Occasionally, a cat’s body tags its own red blood cells as foreign, causing them to be destroyed by the cat’s own immune system. This is called Immune-mediated hemolytic anemia (often abbreviated to IMHA). In some cases, there is a trigger causing the immune system to incorrectly destroy too many red blood cells. This trigger can include a reaction to a drug, cancer, or infectious diseases such as Feline Leukemia Virus (FeLV) or feline infectious peritonitis (FIP). If there no underlying cause for the inappropriate activation of the immune system is identified, this disease is called primary IMHA. There is no evidence that this is a hereditary disease in cats.
Anemias caused by loss or destruction of red blood cells are typically regenerative, so an elevated reticulocyte count would be expected as the body tries to compensate for the destruction of red blood cells.
Failure to produce red blood cells
New red blood cells are produced in the bone marrow to replace those that are regularly removed from circulation. A hormone produced in the kidney, called erythropoietin, is the primary signal that tells the bone marrow that more red blood cells are needed in the body. If the bone marrow is not able to produce enough red blood cells to replace those that normally outlive their lifespan, a cat will develop a non-regenerative anemia, with a low reticulocyte count.
One common cause of non-regenerative anemia in cats is chronic kidney disease. Chronic kidney disease is a very common, affecting approximately 15-30% of geriatric cats. When the cells in the kidney degenerate, they release less erythropoietin, leading to lowered red blood cell production by the bone marrow. As chronic kidney disease advances, 30-65% of affected cats will develop some degree of anemia.
Problems within the bone marrow itself can also lead to decreased production of red blood cells. Cancer, immune-mediated disease, or inflammation in the bone marrow can reduce its ability to replace red blood cells. Chronic inflammation elsewhere in the body can also impair the ability of the bone marrow to effectively produce red blood cells. This is often referred to as “anemia of chronic disease”, and can be seen with many other illnesses in cats, including FeLV infections and various cancers.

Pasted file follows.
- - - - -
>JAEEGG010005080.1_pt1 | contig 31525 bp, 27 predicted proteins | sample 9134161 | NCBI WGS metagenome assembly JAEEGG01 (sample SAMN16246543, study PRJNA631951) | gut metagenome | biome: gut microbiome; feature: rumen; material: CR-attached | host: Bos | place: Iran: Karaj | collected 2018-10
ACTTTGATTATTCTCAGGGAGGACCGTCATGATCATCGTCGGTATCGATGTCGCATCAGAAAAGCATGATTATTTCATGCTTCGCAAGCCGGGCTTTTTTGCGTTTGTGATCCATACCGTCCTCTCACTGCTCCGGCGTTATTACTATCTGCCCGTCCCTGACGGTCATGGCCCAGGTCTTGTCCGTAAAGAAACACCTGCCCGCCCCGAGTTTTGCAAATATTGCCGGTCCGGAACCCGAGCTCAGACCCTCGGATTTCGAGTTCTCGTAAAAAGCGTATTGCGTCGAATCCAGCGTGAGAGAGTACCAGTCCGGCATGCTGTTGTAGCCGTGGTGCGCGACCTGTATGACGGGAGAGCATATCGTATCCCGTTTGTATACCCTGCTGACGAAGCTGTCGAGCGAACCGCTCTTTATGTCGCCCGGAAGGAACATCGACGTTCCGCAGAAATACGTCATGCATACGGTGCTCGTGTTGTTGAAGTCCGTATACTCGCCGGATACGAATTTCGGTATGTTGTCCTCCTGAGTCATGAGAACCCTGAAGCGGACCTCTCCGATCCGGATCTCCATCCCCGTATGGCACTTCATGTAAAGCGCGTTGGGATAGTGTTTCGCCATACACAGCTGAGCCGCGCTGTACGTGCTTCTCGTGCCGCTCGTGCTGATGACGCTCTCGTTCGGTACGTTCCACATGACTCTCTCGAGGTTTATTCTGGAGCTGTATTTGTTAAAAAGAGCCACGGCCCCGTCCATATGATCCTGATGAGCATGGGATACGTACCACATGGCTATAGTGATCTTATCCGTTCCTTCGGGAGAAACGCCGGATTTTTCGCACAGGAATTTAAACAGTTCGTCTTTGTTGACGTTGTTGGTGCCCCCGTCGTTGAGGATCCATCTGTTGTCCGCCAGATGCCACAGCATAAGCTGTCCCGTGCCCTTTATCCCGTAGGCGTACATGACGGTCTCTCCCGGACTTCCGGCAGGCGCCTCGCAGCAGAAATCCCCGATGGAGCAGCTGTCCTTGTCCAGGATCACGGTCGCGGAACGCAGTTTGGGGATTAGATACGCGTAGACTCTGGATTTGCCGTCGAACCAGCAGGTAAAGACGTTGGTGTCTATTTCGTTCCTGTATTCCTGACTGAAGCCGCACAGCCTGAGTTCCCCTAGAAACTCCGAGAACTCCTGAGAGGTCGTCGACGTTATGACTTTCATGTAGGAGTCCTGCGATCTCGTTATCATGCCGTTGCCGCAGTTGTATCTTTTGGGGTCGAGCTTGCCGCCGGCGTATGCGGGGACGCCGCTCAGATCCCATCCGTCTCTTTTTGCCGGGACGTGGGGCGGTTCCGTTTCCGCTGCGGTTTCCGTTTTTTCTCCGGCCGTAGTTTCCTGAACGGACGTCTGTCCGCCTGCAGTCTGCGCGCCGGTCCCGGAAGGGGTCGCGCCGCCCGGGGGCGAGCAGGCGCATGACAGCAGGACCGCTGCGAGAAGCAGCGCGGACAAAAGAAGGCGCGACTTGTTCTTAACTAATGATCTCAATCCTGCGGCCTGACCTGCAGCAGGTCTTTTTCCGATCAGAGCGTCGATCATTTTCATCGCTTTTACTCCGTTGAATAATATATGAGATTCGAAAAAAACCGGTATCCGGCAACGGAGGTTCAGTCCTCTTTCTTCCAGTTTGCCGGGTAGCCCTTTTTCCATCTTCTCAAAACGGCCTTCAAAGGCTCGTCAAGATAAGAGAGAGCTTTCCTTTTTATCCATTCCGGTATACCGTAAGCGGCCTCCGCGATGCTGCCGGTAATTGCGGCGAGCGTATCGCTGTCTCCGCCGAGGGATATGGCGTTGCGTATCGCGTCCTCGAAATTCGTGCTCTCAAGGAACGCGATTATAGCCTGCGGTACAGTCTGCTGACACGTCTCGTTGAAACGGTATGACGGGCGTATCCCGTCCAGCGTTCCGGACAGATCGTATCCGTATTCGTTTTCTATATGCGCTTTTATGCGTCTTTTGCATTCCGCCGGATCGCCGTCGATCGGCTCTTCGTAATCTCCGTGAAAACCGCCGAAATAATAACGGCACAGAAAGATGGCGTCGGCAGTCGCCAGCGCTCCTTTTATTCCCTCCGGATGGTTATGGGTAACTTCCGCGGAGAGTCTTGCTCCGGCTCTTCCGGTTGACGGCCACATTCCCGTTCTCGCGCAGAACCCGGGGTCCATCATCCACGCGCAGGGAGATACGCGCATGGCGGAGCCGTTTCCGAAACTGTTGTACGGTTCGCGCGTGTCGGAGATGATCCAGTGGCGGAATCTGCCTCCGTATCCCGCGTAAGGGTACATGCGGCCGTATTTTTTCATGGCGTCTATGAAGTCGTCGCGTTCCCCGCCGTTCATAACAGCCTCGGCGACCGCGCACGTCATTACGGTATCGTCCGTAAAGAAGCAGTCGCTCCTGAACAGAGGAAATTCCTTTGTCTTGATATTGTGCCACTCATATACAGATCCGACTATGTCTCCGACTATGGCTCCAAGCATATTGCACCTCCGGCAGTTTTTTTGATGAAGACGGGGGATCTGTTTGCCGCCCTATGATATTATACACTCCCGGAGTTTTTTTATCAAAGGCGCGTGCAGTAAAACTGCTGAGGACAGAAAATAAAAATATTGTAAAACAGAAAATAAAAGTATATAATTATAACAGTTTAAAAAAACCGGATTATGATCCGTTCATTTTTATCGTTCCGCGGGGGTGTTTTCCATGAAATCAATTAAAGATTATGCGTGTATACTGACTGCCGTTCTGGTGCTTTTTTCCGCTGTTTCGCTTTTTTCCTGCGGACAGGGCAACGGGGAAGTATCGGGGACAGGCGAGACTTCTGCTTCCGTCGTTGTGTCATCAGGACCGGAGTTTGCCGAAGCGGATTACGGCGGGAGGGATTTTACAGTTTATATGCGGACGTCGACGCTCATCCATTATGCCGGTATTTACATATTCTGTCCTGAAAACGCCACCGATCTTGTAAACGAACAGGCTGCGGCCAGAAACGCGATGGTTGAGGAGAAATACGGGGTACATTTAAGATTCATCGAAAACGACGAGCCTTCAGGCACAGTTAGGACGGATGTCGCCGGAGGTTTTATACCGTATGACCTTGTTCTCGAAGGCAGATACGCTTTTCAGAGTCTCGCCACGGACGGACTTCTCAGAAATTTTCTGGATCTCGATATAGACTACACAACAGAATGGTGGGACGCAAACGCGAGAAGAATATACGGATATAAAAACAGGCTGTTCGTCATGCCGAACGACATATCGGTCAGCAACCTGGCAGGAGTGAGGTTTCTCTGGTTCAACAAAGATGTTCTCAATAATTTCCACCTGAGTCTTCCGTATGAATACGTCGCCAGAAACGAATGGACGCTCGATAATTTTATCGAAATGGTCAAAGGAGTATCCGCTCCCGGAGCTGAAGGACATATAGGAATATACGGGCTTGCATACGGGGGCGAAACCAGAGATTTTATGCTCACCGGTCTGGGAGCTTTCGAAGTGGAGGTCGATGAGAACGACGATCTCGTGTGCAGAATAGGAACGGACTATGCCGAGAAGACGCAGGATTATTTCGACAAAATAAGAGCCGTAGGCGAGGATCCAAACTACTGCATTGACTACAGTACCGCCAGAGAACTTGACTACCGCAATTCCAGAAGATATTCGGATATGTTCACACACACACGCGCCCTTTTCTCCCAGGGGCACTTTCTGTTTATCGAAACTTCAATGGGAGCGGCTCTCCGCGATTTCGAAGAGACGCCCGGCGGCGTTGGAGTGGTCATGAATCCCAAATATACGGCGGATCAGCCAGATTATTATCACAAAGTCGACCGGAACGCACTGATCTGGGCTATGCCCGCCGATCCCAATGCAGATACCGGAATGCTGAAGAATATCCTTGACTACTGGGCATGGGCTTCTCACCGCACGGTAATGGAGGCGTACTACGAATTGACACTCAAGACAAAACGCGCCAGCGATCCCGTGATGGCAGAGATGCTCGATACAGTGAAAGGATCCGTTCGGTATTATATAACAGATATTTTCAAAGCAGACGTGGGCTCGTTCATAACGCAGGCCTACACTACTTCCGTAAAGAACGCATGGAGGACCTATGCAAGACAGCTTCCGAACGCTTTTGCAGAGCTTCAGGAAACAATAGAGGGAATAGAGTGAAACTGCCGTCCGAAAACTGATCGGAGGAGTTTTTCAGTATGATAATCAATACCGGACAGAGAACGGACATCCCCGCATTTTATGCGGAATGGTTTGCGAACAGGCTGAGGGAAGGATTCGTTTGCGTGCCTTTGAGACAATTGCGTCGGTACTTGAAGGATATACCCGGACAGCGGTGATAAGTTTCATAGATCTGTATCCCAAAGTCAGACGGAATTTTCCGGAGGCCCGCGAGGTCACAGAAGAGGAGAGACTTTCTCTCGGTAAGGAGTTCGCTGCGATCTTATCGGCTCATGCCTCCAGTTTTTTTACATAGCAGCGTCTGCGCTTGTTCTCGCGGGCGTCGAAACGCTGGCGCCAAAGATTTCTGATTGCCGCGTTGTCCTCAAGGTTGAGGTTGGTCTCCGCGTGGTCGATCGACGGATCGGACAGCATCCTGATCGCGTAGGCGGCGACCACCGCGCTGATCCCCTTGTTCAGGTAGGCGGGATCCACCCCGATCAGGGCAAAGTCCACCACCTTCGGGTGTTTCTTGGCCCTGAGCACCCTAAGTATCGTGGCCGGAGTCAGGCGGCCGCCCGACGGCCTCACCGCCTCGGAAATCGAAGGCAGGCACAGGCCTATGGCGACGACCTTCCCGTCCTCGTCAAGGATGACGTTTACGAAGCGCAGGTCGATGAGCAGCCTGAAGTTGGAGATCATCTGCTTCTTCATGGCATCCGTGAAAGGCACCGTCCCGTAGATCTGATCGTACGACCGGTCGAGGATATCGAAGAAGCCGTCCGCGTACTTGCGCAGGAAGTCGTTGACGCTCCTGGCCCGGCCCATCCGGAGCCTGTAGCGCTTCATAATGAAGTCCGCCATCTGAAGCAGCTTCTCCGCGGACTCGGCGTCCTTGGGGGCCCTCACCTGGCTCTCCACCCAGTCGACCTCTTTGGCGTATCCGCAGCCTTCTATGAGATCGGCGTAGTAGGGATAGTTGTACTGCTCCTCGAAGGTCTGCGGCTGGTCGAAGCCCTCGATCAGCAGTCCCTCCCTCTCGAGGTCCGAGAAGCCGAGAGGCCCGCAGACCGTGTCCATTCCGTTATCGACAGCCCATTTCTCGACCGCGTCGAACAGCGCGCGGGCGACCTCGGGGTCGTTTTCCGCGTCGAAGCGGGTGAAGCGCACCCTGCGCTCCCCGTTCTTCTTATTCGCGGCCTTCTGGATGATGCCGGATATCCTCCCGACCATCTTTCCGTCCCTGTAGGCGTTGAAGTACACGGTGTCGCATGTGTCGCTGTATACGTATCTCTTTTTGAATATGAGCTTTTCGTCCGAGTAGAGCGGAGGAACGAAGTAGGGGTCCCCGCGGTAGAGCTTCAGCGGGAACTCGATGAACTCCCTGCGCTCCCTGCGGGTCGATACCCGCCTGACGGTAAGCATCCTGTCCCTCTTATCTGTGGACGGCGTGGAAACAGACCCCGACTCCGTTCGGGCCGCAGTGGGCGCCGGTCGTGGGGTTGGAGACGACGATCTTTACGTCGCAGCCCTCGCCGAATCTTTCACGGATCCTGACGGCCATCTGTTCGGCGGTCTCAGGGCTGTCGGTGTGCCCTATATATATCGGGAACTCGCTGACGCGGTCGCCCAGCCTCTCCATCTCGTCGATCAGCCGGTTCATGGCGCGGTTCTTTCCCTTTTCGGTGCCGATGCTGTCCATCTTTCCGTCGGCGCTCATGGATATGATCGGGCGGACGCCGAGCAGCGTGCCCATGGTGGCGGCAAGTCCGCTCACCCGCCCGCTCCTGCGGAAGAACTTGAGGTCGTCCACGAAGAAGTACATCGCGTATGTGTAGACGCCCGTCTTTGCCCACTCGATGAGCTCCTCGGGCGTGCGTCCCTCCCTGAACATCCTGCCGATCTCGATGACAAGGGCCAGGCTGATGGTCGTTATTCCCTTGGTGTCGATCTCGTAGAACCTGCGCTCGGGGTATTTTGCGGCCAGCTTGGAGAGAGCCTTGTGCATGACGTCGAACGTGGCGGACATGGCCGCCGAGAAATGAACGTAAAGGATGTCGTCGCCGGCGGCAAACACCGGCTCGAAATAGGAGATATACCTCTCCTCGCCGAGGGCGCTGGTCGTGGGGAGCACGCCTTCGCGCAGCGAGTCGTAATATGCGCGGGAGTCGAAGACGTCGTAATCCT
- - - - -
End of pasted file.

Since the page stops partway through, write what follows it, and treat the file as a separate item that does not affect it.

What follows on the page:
The first step in diagnosing anemia is to determine the packed cell volume, or PCV. This test involves spinning down a small blood sample in a centrifuge to determine what percentage of the overall blood volume is made up of red blood cells. Further blood testing can look for evidence of regeneration in the red blood cells, abnormalities in other blood cell types such as white blood cells and platelets, evidence of organ damage such as chronic kidney disease, or the presence of infectious diseases.
Other tests, such as radiographs (x-rays) or an ultrasound to look for causes of bleeding or a bone marrow biopsy, may be recommended by a veterinarian,
Treatment for anemia will vary depending on the underlying cause. In some cases, treatment for parasites or infectious diseases will be most important to stop the loss or destruction of red blood cells. Medications can be used to help stop bleeding from the gastrointestinal tract, and steroids and other immune-modulating drugs are essential in the treatment of immune-mediated diseases.
In cases of severe anemia, a blood transfusion may be necessary to replace red blood cells that have been lost or destroyed while the underlying condition is being treated. Cats have two major blood types, so it is important that both the donor and recipient blood be tested to reduce the risk of any reactions to the blood transfusion.
In the case of chronic kidney disease, a medication called darbepoetin is available to help stimulate the production of new red blood cells in the bone marrow by replacing erythropoietin normally made in the kidneys. This medication requires weekly injections and close monitoring for side effects, but can result in resolution of anemia in 60-65% of cats with chronic kidney disease.
Last updated 2021